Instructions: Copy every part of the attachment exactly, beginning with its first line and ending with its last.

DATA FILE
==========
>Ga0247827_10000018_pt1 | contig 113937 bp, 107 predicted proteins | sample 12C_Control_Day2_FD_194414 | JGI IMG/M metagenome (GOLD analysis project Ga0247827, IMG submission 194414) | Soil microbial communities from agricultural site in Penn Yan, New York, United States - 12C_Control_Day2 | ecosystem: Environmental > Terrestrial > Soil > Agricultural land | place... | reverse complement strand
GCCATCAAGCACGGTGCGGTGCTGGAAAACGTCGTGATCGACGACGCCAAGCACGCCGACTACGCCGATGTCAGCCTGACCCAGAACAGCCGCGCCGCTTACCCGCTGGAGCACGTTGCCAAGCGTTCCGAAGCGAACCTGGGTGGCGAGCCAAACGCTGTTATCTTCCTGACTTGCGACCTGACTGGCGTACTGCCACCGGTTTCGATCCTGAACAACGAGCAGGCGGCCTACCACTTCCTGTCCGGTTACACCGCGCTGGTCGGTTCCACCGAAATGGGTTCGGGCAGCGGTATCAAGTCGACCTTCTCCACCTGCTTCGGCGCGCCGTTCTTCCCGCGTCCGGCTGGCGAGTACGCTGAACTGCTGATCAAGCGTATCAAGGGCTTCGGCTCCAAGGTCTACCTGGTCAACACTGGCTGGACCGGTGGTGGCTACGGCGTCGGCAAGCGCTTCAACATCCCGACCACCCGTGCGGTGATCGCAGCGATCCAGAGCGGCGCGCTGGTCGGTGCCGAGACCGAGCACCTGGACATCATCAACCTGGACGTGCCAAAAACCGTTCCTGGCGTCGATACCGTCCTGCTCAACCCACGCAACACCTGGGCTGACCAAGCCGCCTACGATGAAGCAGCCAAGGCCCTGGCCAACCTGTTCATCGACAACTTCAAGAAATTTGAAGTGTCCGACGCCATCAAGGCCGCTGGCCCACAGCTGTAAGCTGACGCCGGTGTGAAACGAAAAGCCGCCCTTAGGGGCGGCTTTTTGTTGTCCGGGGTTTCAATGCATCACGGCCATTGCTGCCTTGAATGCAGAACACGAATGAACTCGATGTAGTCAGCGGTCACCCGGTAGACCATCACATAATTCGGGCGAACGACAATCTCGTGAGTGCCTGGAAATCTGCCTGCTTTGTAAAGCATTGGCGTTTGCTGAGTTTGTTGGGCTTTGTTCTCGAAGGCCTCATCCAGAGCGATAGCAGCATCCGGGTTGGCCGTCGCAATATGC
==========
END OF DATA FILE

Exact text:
>Ga0247827_10000018_pt1 | contig 113937 bp, 107 predicted proteins | sample 12C_Control_Day2_FD_194414 | JGI IMG/M metagenome (GOLD analysis project Ga0247827, IMG submission 194414) | Soil microbial communities from agricultural site in Penn Yan, New York, United States - 12C_Control_Day2 | ecosystem: Environmental > Terrestrial > Soil > Agricultural land | place... | reverse complement strand
GCCATCAAGCACGGTGCGGTGCTGGAAAACGTCGTGATCGACGACGCCAAGCACGCCGACTACGCCGATGTCAGCCTGACCCAGAACAGCCGCGCCGCTTACCCGCTGGAGCACGTTGCCAAGCGTTCCGAAGCGAACCTGGGTGGCGAGCCAAACGCTGTTATCTTCCTGACTTGCGACCTGACTGGCGTACTGCCACCGGTTTCGATCCTGAACAACGAGCAGGCGGCCTACCACTTCCTGTCCGGTTACACCGCGCTGGTCGGTTCCACCGAAATGGGTTCGGGCAGCGGTATCAAGTCGACCTTCTCCACCTGCTTCGGCGCGCCGTTCTTCCCGCGTCCGGCTGGCGAGTACGCTGAACTGCTGATCAAGCGTATCAAGGGCTTCGGCTCCAAGGTCTACCTGGTCAACACTGGCTGGACCGGTGGTGGCTACGGCGTCGGCAAGCGCTTCAACATCCCGACCACCCGTGCGGTGATCGCAGCGATCCAGAGCGGCGCGCTGGTCGGTGCCGAGACCGAGCACCTGGACATCATCAACCTGGACGTGCCAAAAACCGTTCCTGGCGTCGATACCGTCCTGCTCAACCCACGCAACACCTGGGCTGACCAAGCCGCCTACGATGAAGCAGCCAAGGCCCTGGCCAACCTGTTCATCGACAACTTCAAGAAATTTGAAGTGTCCGACGCCATCAAGGCCGCTGGCCCACAGCTGTAAGCTGACGCCGGTGTGAAACGAAAAGCCGCCCTTAGGGGCGGCTTTTTGTTGTCCGGGGTTTCAATGCATCACGGCCATTGCTGCCTTGAATGCAGAACACGAATGAACTCGATGTAGTCAGCGGTCACCCGGTAGACCATCACATAATTCGGGCGAACGACAATCTCGTGAGTGCCTGGAAATCTGCCTGCTTTGTAAAGCATTGGCGTTTGCTGAGTTTGTTGGGCTTTGTTCTCGAAGGCCTCATCCAGAGCGATAGCAGCATCCGGGTTGGCCGTCGCAATATGC